That was Beethoven’s reply to the unanswered prayer of the Missa Solemnis.
I found an oddly contemporary-looking New York Times article that is in fact, quite vintage for the Internet. It begins with a review of a most peculiar e-commerce company:
doing business with Newprayer.com may require a leap of faith.
– Compressed Data: Beaming Prayers to God’s Last Known Residence
via The New York Times Online, 31 August 1999.
The Internet Fraud Watch for the National Consumers League was deluged with complaints about fraud on the Net, having received 7,700 last year and 6,000 through the first six months of 1999.
If they only knew what was to follow, in less than ten short years.
Digital rights management
The next article was about a new “pact” between Adobe and Xerox, to address the needs of companies
…seeking a way to prevent the rampant piracy that has plagued the digital music industry from overtaking digital publishing. The technology, called Content Guard, is to be announced at the Seybold 21st Century Publishing Conference in San Francisco.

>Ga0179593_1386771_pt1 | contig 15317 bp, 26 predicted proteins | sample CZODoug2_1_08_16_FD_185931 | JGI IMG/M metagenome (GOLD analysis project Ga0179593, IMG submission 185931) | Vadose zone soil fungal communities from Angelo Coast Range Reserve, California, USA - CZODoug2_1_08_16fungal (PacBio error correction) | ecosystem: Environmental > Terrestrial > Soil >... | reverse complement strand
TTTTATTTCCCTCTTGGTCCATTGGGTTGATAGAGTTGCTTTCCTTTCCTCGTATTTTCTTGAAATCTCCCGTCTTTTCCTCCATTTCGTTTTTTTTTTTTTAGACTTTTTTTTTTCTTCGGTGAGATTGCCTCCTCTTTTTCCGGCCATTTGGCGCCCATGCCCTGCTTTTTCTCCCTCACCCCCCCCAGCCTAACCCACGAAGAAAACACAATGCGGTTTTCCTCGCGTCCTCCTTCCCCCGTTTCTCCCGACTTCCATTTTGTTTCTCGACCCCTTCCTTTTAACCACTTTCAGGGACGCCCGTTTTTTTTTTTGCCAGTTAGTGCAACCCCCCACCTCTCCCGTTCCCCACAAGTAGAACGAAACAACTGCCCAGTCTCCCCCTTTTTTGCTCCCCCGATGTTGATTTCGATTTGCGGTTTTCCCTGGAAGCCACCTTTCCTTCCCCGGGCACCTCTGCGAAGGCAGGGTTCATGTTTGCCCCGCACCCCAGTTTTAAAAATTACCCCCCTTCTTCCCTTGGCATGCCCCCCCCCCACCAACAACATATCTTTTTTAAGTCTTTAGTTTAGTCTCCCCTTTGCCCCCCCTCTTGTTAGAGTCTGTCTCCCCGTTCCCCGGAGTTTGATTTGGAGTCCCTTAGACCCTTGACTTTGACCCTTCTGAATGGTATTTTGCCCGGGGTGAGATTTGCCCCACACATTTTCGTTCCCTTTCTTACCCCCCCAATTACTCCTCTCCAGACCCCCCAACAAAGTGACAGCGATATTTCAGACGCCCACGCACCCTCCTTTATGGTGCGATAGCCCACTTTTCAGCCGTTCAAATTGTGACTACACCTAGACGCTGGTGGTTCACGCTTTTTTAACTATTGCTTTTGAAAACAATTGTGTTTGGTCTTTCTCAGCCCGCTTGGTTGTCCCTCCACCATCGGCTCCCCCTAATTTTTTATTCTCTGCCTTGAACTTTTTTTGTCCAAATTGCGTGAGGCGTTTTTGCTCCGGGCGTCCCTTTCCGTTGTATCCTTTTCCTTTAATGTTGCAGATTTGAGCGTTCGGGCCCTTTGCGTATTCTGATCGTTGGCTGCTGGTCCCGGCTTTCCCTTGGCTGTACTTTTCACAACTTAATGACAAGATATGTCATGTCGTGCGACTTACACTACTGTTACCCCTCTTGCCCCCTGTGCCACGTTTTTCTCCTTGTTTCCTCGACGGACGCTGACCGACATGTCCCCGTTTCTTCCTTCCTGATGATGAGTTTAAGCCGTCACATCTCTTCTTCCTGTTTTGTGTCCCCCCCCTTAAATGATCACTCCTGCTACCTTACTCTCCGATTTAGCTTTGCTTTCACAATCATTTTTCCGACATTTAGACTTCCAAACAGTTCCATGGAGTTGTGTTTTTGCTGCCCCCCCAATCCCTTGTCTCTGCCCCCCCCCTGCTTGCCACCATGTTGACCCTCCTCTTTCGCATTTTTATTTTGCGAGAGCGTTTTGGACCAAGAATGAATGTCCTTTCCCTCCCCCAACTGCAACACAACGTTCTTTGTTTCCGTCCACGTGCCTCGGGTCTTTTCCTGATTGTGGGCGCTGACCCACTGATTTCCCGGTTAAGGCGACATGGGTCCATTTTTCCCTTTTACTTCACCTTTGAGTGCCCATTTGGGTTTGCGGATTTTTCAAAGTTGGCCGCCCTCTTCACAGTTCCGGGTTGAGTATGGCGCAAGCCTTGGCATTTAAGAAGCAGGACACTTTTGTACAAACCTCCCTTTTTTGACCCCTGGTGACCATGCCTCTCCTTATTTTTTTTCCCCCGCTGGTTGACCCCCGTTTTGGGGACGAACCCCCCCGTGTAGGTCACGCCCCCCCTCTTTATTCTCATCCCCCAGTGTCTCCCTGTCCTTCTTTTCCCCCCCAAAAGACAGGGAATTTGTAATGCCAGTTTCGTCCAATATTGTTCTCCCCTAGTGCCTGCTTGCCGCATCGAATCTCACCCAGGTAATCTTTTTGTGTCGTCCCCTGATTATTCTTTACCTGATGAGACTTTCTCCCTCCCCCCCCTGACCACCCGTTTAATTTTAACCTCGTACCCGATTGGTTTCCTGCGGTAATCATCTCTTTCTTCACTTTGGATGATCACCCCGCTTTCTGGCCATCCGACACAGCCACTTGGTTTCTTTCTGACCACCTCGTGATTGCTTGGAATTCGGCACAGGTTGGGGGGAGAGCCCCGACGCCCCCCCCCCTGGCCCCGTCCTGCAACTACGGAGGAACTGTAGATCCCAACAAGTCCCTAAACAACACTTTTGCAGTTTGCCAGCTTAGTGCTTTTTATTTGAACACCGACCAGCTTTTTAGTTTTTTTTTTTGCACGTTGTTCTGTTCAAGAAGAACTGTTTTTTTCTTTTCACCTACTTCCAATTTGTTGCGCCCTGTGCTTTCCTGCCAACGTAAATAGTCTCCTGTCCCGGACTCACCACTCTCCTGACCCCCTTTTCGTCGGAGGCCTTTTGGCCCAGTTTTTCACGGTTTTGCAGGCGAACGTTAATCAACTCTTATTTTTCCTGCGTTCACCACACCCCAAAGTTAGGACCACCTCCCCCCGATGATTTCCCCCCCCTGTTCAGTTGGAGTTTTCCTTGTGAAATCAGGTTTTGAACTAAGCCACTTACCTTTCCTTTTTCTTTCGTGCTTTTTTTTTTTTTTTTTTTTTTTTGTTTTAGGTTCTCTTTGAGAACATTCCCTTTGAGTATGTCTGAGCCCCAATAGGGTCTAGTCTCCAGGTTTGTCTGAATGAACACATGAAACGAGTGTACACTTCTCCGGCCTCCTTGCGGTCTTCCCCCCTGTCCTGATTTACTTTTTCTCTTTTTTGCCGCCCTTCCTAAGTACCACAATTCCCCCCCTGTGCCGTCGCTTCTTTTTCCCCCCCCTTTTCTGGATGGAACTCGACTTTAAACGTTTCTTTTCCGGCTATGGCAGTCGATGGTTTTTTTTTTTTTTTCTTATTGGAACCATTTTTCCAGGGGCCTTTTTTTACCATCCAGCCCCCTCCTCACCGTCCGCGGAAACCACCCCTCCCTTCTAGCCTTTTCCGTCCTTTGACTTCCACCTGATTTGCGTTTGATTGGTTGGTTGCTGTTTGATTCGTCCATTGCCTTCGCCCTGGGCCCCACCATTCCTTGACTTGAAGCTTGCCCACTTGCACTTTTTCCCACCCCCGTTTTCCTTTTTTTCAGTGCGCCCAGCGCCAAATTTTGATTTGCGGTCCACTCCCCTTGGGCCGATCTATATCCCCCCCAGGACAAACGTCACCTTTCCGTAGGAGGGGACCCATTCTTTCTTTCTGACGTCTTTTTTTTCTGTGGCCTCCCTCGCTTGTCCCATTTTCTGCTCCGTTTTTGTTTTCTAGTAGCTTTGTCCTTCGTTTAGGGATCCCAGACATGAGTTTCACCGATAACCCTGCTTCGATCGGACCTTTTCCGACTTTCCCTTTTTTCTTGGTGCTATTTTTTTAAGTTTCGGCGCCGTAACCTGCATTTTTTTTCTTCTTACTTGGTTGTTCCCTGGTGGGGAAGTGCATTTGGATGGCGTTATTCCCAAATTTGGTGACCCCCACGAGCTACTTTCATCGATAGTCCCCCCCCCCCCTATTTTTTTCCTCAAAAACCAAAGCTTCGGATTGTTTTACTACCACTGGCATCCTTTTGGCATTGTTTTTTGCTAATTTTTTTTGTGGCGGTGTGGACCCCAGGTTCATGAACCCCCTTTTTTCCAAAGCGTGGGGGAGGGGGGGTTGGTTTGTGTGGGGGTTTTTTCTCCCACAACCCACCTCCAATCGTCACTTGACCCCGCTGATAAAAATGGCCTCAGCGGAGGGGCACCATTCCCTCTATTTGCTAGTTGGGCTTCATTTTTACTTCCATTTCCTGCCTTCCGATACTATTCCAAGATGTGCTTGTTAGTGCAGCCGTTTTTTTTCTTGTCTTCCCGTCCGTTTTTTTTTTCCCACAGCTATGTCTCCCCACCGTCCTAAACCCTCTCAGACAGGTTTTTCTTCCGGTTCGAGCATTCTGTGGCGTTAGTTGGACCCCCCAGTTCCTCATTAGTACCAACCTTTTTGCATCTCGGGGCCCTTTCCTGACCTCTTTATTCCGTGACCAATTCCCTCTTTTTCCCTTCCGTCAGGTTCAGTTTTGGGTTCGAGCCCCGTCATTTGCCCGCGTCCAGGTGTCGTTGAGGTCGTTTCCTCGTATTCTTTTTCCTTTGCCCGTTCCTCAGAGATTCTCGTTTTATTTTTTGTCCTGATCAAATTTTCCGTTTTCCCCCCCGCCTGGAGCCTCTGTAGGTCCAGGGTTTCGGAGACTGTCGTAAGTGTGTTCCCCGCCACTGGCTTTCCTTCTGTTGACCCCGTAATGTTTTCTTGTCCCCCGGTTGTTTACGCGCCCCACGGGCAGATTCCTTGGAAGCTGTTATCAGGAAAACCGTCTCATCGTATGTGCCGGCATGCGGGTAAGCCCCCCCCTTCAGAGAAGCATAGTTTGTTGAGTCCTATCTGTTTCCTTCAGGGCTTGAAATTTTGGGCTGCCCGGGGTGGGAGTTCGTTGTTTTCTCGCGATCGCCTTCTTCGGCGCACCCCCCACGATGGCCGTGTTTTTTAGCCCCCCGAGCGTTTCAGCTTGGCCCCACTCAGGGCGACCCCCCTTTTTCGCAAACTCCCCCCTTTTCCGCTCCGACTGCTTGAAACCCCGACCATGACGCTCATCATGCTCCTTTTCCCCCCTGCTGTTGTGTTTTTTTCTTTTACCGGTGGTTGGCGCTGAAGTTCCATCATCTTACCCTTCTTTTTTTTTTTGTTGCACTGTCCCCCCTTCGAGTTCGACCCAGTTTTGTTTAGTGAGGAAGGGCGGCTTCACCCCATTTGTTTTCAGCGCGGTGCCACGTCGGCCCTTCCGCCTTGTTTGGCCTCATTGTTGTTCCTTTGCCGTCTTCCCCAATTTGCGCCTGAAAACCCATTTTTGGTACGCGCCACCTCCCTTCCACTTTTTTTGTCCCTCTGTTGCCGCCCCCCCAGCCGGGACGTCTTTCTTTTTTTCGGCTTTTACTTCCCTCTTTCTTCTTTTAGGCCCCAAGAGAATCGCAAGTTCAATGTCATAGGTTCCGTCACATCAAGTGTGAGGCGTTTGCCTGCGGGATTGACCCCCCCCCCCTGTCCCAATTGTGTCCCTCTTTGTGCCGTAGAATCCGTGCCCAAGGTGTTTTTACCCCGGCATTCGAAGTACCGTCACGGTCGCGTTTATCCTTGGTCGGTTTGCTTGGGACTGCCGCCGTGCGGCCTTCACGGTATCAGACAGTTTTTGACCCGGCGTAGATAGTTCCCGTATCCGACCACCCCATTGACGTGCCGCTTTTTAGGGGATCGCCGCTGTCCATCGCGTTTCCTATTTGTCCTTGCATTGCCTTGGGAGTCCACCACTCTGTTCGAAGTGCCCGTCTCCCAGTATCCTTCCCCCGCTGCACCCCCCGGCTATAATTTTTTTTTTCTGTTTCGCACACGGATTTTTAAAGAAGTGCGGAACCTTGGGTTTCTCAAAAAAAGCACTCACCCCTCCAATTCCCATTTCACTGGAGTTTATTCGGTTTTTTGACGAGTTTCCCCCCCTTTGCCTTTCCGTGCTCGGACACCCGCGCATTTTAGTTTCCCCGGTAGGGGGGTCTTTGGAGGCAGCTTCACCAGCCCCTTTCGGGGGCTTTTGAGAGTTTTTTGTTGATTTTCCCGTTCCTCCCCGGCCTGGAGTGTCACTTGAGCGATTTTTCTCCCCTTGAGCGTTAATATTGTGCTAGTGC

When was the last Seybold 21st Century Publishing Conference, I wonder? Not for awhile. The proposed approach seems so straightforward! It would be
integrated… with Adobe’s existing PDF format for distributing documents on line… publishers that have agreed to adopt the technology, include Thomson Learning, the National Music Publishers Association, and Haymarket Publications, a European business publisher.
Content Guard was expected to be superior as a form of digital rights management software, as it was
based on an industry standard: Java, an Internet programming language developed by Sun Microsystems.